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Lesson Transcript

Welcome to learn Japanese grammar absolute beginner. In this video series, you learn basic Japanese grammar patterns and phrases through easy to follow audio and visual cues. Here is what we will cover in this lesson.
Let’s get started.
Naomi: ラリーじゃありません。 (Rarī ja arimasen.)
Eric: I am not Larry. All right, what’s the key point here?
Naomi: じゃありません。 (ja arimasen.) The negative form of です (desu).
Eric: So the negative of です(desu) is ではありません (de wa arimasen) which is the first way to say a negative form. There is three ways. What’s the second way, Naomi-sensei?
Naomi: じゃありません (ja arimasen)
Eric: And all we did here was get that では (de wa) from ではありません (de wa arimasen) and shorten it into じゃ (ja). And what’s the third way?
Naomi: じゃないです (ja nai desu)
Eric: And this is no less polite. It’s also polite but you just got the ありません (arimasen) and you turned it into ない (nai). And ない (nai) is the casual version of ありません (arimasen) but we attachです(desu) at the end. So it remains polite. So you can use it to anybody. All right and all of these expressions are polite. Are there any real differences in the way that you use them, Naomi-sensei?
Naomi: I would say ではありません (de wa arimasen) is the most polite expression.
Eric: Do you ever define yourself using it?
Naomi: In speaking? Not much.
Eric: How about in writing?
Naomi: Writing, I use it a lot.
Eric: Okay Naomi-sensei, so let’s be a little negative here.
Naomi: はい (hai)
Eric: Translate all my sentences into negative
私はロリーです。 (Watashi wa Rorī desu.)
Naomi: 私はロリーではありません。 (watashi wa Rorī de wa arimasen.).
Eric: 私はロリーです。 (Watashi wa Rorī desu.)
Naomi: 私はロリーじゃありません。 (Watashi wa Rorī ja arimasen.)
Eric: 私はロリーです。 (Watashi wa Rorī desu.)
Naomi: 私はロリーじゃないです。 (Watashi wa Rorī ja nai desu.)
Eric: And those are three ways of saying I am not Lori.in the same level of politeness.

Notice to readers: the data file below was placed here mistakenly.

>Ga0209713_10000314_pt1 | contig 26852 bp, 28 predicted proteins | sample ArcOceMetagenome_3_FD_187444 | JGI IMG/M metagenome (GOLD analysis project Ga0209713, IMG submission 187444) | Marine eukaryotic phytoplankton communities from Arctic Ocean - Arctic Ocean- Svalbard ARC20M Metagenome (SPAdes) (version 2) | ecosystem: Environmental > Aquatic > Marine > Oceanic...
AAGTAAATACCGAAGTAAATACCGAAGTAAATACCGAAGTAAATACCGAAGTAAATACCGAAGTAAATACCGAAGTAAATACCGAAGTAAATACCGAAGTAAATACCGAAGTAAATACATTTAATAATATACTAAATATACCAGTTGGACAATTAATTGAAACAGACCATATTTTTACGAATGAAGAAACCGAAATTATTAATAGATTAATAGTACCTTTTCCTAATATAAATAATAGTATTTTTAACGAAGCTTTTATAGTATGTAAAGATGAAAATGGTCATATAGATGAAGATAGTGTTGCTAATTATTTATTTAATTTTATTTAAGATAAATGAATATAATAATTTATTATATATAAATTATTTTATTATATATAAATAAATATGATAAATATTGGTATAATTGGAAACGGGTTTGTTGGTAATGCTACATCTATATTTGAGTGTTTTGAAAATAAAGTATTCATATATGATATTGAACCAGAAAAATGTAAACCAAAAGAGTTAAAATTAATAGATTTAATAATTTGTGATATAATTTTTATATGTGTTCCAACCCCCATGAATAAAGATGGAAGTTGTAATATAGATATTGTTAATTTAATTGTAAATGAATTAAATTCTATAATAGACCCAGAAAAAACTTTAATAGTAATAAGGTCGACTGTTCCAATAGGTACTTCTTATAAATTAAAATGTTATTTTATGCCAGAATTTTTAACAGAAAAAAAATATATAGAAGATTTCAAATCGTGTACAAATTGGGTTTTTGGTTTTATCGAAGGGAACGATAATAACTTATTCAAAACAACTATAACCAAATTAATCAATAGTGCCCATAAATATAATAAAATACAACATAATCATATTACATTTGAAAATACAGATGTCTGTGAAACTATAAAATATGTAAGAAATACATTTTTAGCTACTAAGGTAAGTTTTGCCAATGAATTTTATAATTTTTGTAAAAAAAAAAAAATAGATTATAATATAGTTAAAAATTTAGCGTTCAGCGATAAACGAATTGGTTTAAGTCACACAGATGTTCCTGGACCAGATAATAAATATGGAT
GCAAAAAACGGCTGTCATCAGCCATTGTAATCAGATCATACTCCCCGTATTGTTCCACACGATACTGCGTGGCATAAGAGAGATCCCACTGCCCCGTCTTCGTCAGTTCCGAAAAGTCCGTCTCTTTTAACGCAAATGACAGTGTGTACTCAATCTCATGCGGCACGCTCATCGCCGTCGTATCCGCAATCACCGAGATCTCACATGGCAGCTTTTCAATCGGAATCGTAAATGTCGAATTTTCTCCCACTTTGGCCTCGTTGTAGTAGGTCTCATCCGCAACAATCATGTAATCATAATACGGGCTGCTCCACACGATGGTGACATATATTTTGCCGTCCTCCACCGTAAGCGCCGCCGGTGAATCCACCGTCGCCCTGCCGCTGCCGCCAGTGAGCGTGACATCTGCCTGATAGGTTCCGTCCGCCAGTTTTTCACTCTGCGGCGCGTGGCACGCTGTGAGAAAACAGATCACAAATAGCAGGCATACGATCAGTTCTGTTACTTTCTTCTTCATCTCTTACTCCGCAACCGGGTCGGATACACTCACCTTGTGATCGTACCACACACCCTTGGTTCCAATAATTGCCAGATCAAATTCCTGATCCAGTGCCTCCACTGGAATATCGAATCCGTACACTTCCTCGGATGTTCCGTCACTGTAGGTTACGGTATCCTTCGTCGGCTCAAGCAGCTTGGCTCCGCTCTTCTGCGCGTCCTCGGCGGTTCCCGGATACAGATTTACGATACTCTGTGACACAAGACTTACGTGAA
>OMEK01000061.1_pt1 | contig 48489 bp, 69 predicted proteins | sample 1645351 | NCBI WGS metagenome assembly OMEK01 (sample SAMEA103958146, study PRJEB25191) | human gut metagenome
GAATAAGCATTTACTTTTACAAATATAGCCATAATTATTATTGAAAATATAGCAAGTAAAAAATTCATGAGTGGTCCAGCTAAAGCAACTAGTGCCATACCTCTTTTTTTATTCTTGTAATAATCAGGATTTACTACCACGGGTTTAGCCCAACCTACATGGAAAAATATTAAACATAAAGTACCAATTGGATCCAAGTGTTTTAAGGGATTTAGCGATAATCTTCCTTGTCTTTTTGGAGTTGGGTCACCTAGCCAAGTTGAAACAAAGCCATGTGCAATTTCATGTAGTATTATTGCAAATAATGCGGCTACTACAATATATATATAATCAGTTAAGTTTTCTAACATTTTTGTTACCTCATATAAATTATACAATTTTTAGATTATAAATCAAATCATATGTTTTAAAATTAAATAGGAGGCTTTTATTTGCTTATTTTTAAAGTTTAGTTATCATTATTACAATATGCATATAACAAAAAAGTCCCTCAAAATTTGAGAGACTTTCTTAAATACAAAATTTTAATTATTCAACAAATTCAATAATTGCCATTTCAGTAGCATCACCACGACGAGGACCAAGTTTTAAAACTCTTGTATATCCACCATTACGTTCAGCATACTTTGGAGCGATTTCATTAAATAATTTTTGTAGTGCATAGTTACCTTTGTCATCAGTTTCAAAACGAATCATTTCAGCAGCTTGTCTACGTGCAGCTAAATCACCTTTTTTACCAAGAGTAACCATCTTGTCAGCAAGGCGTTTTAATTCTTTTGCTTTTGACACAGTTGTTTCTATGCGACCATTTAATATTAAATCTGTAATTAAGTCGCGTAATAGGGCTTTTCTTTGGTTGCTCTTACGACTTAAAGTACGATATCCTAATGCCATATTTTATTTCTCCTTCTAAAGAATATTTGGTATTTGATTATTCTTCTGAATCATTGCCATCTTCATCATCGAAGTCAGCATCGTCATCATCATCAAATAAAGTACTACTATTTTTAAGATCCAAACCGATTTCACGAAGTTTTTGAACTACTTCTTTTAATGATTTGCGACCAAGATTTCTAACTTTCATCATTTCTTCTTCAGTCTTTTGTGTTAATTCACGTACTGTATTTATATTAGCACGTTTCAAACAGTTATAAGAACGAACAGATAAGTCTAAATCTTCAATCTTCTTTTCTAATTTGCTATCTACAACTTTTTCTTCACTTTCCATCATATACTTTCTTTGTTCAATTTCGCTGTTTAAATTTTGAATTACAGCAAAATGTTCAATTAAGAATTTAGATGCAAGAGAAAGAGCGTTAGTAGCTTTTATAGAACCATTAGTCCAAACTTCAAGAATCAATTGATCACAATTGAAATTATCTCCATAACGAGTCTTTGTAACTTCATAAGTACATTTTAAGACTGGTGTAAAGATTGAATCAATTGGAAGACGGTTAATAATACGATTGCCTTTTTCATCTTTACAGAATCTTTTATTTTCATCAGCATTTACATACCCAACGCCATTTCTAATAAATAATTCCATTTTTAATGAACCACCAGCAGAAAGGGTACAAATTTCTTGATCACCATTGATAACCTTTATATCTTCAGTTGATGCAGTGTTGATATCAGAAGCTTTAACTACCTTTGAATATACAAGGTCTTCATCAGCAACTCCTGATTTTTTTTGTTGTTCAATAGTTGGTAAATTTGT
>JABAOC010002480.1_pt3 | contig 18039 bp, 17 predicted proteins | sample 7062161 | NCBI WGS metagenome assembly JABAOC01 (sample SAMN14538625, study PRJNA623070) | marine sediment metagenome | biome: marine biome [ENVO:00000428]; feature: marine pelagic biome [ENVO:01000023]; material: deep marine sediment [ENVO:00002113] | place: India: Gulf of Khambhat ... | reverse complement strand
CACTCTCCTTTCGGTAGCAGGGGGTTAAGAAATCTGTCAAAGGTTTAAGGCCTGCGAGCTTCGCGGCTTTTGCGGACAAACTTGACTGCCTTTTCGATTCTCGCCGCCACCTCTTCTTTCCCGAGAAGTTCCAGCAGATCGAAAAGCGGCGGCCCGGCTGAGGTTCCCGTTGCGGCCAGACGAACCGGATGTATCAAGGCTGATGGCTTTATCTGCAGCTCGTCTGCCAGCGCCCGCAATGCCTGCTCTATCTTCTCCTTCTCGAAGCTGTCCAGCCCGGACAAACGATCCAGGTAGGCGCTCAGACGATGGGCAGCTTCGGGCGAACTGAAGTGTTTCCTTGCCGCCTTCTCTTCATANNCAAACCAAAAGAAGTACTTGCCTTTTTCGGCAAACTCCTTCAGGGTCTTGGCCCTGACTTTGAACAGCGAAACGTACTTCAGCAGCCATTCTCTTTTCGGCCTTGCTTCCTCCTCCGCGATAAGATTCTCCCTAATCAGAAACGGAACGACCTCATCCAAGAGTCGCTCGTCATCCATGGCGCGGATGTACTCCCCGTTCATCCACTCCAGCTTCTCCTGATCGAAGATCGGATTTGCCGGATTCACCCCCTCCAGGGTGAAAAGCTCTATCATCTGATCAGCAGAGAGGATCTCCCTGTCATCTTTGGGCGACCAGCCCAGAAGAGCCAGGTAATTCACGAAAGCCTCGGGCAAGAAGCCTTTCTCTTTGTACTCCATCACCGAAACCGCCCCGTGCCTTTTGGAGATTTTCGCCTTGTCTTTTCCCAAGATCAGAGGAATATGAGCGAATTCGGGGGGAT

Naomi: ラリーじゃありません。 (Rarī ja arimasen.)
Naomi: うどんは三百円でした。 (Udon wa san-byaku-en deshita.)
Rebekah Let’s have a look at noun sentences and putting them in their polite past form.
Naomi: うどんは300円でした。 (Udon wa san-byaku-en deshita.)
Rebekah This sentence, the Udon was 300 yen is a noun sentence and it’s in the past form. The polite past form. So if we were just going to say, the Udon is 300 yen, it would be
Naomi: うどんは300円です。 (Udon wa san-byaku-en desu.)
Rebekah Okay. So putting it in the past tense, what changes is the Desu on the end? It becomes,
Naomi: でした (deshita)
Rebekah This is pretty simple. So for example, if we were going to say $1 is 100 yen, we would say,
Naomi: 1ドルは100円です。 (Ichi-doru wa hyaku-en desu.)
Rebekah But was there a time I think when $1 was worth a lot more yen?
Naomi: はい。 (Hai.) 360円かな。 (San-byaku roku-jū-en kana.) 360 yen.
Rebekah Okay, so how would we say the dollar was worth 360 yen, was being the past tense?
Naomi: 1ドルは360円でした。 (Ichi-doru wa san-byaku roku-jū-en deshita.)
Rebekah Okay. So you can hear there that the です (desu) is becoming でした (deshita) to indicate past tense and this is polite past tense. All right, let’s look at just a couple more noun sentences in the polite past form.
Naomi: ケネディはアメリカ人でした。 (Kenedi wa Amerika-jin deshita.)
Rebekah Kennedy, you mean JFK?
Naomi: Yeah.
Rebekah Yeah I guess so.
Naomi: Yeah.
Rebekah So JFK was an American.
Naomi: はい。 (Hai.) Since he has already passed away, I used でした(deshita).
Rebekah Okay so if you were talking about President Bush, you would say,
Naomi: ブッシュはアメリカ人です。 (Busshu wa Amerika-jin desu.)
Rebekah So I think you probably get the picture now. It’s just the difference between です (desu) and でした (deshita) . That’s all that changes in the sentence if you were indicating non-past or past because non-past is です (desu) and past is でした (deshita)
Naomi: うどんは三百円でした。 (Udon wa san-byaku-en deshita.)
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